Northumbria force rapped about failings over rapist policeman

Jailed ex-policeman Stephen Mitchell
Jailed ex-policeman Stephen Mitchell
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OFFICERS involved in the Stephen Mitchell rapist cop scandal have been “given advice” about their “failings”.

Earlier this month the 42-year-old predatory sex pest was given two life sentences for sexually assaulting seven women, including one from Sunderland who he prevented from breaking her drug habit so he could manipulate and rape her.

After the trial, senior officers apologised for “some failings” during the recruitment and earlier investigation into Mitchell’s behaviour.

The Glasgow-born divorced dad had been able join Northumbria Police after hiding the fact that he had stood trial for sexual offences against soldiers in Scotland.

In 2005, Mitchell’s ex-wife Julie Vacher warned senior detectives about his bullying and criminal behaviour and also told them about the trial, but they reportedly claimed they could find no record of the case.

Mitchell admitted using the force computer to find out information about Mrs Vacher and her new partner. The 42-year-old was also disciplined for having sex with a woman shortly after she was arrested.

But senior officers allowed him to continue working at Newcastle’s Pilgrim Street police station.

After being pressed for answers by North East politicians – following a rejected Freedom of Information request – Northumbria Police has confirmed there has been an internal investigation into the case.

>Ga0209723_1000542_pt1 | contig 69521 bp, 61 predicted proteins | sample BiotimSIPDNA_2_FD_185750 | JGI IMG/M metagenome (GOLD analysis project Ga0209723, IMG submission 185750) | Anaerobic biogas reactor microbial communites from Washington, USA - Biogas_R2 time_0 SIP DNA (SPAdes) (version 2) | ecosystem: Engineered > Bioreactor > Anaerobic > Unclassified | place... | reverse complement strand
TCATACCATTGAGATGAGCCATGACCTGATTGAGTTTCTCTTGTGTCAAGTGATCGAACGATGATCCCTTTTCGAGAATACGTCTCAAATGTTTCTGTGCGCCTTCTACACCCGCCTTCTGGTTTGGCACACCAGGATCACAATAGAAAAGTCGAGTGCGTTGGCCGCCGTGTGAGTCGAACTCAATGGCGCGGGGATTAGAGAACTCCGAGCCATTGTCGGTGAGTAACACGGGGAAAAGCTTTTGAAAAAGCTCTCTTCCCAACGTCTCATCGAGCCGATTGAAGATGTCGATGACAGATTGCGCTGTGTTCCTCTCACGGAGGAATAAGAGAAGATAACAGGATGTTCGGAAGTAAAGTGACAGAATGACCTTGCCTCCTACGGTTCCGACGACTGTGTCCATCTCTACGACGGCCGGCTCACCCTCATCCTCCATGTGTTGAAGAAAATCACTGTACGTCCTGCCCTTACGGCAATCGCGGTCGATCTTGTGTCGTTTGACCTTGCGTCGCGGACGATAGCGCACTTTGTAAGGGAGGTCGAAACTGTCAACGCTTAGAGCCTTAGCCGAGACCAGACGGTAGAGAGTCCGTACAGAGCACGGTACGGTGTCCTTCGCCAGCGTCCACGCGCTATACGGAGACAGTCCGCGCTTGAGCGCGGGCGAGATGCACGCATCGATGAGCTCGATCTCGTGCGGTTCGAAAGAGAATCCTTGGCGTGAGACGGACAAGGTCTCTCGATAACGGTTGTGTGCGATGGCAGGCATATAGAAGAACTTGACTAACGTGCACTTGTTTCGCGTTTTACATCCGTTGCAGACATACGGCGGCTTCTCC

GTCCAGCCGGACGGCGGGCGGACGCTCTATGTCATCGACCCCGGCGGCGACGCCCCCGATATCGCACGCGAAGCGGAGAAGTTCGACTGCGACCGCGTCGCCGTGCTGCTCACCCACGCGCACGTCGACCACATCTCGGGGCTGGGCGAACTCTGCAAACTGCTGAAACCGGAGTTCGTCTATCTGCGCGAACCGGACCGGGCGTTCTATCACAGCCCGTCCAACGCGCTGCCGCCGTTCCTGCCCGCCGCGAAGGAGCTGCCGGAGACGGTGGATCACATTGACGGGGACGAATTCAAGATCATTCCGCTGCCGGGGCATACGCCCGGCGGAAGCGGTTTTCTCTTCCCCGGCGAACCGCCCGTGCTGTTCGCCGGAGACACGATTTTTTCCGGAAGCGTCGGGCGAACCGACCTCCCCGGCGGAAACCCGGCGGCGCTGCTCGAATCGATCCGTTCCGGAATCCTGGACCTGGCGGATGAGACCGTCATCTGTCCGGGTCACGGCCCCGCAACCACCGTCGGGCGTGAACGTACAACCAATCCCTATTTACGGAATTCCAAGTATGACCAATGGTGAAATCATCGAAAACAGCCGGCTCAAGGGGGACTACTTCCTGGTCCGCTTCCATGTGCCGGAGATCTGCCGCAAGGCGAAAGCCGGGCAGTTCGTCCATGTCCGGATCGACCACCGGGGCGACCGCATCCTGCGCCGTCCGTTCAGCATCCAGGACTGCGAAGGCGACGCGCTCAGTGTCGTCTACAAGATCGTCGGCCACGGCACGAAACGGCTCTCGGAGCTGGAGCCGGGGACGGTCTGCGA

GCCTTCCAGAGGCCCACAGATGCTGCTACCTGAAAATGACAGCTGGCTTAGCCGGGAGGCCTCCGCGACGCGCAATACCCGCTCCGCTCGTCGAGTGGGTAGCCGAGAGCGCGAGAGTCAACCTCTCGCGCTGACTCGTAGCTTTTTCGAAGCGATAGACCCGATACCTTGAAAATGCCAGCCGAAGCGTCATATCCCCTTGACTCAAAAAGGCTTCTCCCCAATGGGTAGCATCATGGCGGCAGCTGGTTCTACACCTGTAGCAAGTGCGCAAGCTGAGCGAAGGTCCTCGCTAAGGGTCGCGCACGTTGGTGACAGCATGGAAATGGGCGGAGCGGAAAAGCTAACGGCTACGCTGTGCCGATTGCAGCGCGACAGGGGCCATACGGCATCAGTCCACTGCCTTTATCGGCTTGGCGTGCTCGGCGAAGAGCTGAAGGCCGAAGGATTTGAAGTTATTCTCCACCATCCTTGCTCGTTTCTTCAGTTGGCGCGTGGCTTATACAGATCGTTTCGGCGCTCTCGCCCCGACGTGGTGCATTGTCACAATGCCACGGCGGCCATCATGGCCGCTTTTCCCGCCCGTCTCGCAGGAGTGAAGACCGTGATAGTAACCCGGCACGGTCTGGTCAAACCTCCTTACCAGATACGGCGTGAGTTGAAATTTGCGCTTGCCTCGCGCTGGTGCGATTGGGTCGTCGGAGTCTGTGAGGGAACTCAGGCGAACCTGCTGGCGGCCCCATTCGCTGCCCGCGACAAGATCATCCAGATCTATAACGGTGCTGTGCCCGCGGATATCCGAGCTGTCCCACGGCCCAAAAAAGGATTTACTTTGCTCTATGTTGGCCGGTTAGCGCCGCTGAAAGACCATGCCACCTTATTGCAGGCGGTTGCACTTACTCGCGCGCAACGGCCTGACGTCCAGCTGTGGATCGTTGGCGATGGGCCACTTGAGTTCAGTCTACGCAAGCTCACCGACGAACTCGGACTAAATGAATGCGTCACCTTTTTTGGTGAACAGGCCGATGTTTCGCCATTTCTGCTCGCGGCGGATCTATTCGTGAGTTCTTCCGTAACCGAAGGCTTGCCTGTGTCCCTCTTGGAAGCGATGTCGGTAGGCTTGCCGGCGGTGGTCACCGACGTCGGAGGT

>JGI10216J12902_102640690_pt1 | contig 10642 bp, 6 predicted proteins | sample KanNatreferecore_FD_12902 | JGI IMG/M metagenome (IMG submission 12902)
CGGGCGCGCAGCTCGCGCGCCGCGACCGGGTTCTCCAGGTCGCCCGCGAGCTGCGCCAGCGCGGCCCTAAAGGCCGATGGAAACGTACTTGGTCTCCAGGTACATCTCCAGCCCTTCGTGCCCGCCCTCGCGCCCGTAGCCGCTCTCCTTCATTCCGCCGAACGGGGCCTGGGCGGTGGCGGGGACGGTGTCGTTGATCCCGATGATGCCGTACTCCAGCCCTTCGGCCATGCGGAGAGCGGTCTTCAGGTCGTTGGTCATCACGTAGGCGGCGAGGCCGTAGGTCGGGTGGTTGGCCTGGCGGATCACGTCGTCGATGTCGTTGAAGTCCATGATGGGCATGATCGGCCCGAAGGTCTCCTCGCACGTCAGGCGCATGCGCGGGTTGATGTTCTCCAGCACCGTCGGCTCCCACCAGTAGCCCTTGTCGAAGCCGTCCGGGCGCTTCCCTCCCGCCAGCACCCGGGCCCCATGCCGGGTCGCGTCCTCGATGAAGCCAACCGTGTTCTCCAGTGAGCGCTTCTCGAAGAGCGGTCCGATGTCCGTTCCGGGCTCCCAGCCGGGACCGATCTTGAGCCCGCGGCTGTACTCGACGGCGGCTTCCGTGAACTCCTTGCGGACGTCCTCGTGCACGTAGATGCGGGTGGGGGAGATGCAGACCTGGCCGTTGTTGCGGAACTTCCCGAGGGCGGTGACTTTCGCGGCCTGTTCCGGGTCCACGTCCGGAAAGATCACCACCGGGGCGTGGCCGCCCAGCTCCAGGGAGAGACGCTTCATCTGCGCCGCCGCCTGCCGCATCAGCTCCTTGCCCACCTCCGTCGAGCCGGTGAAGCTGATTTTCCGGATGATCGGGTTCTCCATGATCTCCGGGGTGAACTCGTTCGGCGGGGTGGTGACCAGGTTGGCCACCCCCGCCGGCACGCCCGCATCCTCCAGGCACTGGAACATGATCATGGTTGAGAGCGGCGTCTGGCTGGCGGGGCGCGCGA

“We acknowledge there were shortcomings,” a spokesman said.

“Those who were involved in the investigations and are still with Northumbria Police have received appropriate management action and advice.

“In terms of the individuals concerned, where there was evidence of shortcomings, and the individual is still with Northumbria Police, they have received appropriate management action and advice.

“None have faced misconduct as it wasn’t proportionate, but all have had their failings identified to them and given advice on how these failings could have been avoided.

“We have taken action to try to ensure this never happens again.

“Working in conjunction with the Independent Police Complaints Commission, we have reviewed many of our practices, and a number of pieces of work have been undertaken to improve systems and processes within the force.

“All these improvements have now been implemented.”